Sunday, November 20, 2016

November 17, 1940: Malta Hurricane Disaster

Sunday 17 November 1940

17 November 1940 DNSAP Dutch fascists
A parade in Denmark in support of a fascist takeover of the country. This is a rally by the DNSAP (National Socialist Worker's Party of Denmark) at Rådhuspladsen on 17 November 1940. While the DNSAP is favored by Hitler, it does not play an actual role in the Danish government, which Hitler prefers to keep independent at this time. The DNSAP is always broadly unpopular with voters. A successor to the DNSAP exists in the 21st Century and occasionally fields candidates to run for local office (without success). Source: National Museum of Denmark.
Italian/Greek Campaign: The Greek counter-offensive continues on 17 November 1940, with moderate success all along the front. Greek III Corps, operating in the direction of Korçë, is reinforced with the 13th Division. The larger force is now called "K" Group of Divisions (OMK), under the overall command of Lieutenant-General Georgios Kosmas. While this force is moving forward, it is not making what one would call spectacular progress against the Italian 9th Army, but instead is grinding through each ridge and valley in the snow and mud. The Greeks are almost entirely on foot, which limits their advances and exploitation of breakthroughs (of which there are many).

The other sectors of the front are reasonably stable, with the Greeks on the attack. The Greek Liuba Detachment advances along the coast in the Thesprotia sector, while the 8th Infantry Division advances toward the Kalamas River. The Greek 2nd Infantry Division advances in the Negrades sector. Near Koritsa, the Greek 9th, 10th, and 15 Infantry Divisions make progress.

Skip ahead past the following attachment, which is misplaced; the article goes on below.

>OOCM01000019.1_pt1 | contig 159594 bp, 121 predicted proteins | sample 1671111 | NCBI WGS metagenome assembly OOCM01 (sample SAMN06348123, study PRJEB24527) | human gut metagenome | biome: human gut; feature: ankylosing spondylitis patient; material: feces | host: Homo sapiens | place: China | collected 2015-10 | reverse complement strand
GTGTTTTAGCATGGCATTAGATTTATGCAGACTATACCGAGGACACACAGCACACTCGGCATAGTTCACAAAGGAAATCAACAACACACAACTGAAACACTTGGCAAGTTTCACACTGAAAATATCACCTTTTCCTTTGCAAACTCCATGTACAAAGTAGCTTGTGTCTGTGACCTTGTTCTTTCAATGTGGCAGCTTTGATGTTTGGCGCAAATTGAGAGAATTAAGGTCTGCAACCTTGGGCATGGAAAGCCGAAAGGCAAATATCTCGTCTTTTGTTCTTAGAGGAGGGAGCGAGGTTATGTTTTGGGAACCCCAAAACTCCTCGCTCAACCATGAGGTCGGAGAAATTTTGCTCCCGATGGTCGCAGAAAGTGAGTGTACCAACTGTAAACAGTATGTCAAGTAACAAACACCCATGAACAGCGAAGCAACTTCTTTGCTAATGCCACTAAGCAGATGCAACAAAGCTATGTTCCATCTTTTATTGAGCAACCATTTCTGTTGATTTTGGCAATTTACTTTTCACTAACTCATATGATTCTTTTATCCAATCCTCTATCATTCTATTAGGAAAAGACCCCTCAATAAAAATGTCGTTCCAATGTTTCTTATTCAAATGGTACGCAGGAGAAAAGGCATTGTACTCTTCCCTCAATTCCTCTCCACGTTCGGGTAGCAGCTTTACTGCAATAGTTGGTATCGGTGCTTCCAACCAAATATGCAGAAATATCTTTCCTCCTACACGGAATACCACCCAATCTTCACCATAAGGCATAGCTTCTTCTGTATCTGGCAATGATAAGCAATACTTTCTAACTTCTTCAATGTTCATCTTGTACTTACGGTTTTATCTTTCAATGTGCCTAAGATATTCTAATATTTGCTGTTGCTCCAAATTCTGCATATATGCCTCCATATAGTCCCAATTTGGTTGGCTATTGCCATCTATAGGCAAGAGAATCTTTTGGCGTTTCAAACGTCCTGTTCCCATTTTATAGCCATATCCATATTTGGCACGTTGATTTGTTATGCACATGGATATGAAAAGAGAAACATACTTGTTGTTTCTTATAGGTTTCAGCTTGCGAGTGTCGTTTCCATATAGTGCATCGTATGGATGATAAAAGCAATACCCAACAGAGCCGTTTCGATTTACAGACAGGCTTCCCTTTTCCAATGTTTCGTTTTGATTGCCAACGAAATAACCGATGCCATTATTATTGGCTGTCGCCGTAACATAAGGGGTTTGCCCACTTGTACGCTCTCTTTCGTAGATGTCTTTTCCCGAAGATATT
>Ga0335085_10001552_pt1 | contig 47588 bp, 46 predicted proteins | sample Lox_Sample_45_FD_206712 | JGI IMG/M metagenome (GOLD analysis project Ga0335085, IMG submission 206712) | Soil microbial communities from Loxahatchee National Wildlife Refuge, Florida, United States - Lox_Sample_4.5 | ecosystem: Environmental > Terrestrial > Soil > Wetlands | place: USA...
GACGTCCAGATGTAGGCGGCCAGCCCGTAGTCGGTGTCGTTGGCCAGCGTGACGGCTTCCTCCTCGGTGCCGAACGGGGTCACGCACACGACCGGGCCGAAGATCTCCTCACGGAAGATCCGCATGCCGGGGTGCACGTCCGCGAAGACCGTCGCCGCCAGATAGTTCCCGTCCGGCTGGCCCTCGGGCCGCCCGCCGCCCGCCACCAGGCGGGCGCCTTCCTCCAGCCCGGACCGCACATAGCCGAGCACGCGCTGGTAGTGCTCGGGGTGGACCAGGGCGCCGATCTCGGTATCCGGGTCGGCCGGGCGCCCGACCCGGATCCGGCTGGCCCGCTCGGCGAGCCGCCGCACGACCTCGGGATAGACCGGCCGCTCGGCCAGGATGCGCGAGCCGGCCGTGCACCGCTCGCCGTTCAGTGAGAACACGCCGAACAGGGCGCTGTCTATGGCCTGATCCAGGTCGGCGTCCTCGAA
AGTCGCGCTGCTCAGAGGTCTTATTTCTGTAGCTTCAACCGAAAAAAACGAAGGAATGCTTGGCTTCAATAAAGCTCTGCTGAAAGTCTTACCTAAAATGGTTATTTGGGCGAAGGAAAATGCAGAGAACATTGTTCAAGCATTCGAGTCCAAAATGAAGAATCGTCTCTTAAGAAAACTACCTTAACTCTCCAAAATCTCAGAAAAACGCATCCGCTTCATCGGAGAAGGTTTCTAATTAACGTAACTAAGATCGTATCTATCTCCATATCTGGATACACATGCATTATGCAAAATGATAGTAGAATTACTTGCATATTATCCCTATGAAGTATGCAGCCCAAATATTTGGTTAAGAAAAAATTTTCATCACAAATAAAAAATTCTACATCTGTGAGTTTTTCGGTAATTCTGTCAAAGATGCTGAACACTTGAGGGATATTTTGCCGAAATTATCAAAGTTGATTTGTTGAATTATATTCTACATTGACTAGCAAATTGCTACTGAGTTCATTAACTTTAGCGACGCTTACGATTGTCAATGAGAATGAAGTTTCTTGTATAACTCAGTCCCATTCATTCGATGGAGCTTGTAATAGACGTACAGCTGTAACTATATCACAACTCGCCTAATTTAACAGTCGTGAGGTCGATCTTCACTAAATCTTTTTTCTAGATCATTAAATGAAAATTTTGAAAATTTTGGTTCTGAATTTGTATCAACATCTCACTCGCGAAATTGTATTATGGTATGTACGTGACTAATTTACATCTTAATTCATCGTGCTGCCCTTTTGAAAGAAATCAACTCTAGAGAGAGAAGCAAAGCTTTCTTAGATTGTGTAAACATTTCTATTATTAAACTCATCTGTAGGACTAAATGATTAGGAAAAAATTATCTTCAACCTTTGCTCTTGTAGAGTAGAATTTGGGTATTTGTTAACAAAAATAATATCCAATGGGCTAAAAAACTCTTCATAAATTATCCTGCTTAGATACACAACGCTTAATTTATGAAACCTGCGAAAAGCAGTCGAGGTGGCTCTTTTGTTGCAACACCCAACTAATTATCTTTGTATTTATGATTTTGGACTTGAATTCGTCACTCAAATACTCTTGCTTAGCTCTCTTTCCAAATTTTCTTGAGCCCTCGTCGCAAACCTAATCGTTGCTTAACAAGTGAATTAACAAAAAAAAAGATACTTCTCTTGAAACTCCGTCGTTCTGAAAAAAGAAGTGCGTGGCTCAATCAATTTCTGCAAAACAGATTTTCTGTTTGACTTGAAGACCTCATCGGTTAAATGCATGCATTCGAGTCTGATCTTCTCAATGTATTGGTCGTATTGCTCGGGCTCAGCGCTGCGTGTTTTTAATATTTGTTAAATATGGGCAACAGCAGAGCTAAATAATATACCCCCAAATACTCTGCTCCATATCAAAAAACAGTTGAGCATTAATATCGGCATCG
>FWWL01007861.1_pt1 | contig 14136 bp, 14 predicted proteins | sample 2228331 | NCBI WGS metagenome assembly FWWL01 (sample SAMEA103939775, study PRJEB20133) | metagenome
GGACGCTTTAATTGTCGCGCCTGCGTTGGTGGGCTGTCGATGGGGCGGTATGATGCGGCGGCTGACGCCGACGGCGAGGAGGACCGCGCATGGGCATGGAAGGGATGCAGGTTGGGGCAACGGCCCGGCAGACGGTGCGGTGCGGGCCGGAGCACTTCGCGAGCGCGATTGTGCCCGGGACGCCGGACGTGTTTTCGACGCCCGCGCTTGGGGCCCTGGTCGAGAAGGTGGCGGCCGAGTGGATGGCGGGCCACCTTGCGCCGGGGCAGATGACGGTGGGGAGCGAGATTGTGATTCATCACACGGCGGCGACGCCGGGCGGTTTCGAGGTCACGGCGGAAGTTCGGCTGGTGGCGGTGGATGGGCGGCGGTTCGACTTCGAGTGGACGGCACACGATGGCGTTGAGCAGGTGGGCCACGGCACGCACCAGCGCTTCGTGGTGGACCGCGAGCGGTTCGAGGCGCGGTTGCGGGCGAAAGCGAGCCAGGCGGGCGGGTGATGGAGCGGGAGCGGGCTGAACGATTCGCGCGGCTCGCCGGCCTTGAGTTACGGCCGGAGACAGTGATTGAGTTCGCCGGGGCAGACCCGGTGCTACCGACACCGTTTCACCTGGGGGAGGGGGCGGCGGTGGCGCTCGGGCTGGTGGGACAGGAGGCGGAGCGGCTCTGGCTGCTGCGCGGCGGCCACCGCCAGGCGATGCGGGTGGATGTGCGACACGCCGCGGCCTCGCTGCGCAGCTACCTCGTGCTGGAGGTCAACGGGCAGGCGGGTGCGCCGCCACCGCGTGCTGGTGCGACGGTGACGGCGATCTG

17 November 1940 News of the World Hamburg raid
News of the World, 17 November 1940.
European Air Operations: The Luftwaffe raids Southampton with a heavy force of 150 bombers, and London with 49 bombers. The Italian Corpo Aereo Italiano chips in with an attack on Harwich by half a dozen bombers.

During the day, the RAF attacks invasion ports. After dark, RAF Bomber Command sends a raid against an oil installation in the Ruhr river valley at Gelsenkirchen, and also sends planes against the U-boat pens at Lorient and various Luftwaffe airfields. The RAF also bombs Hamburg for the second consecutive night, an attack which receives wide play in the London media as retaliation for the "murder raids" on Coventry.

The Luftwaffe loses two competent pilots in action today, Oblt. Eberhard Henrici, Staffelkapitän of 1./JG 26 (seven victories) and Roloff von Aspern of JG 54 (18 victories).

Adolf Galland of JG 26 gains three victories today, his 53rd, 54th, and 55th.

German night fighter pilot Egmont Prinz zur Lippe-Weißenfeld scores his first victory during the night of 16/17 November (at 02:05), a Vickers Wellington bomber from RAF No. 115 Squadron. This also is his first encounter with the RAF. Some guys just "have it." The prince commands an independent night fighter commando unit based at Schiphol airport.

Battle of the Atlantic: U-137 (Kptlt. Herbert Wohlfarth), on its third patrol out of Lorient, is perfectly positioned today in the sea lanes several hundred miles west of County Donegal, Ireland. Yesterday, it sank a "romper," that is, a freighter which had outrun its convoy, Convoy HG 46, and thus was unprotected. Today, all that Wohlfarth must do is sit right where he is, and the convoy will come to him. And, sure enough, it does.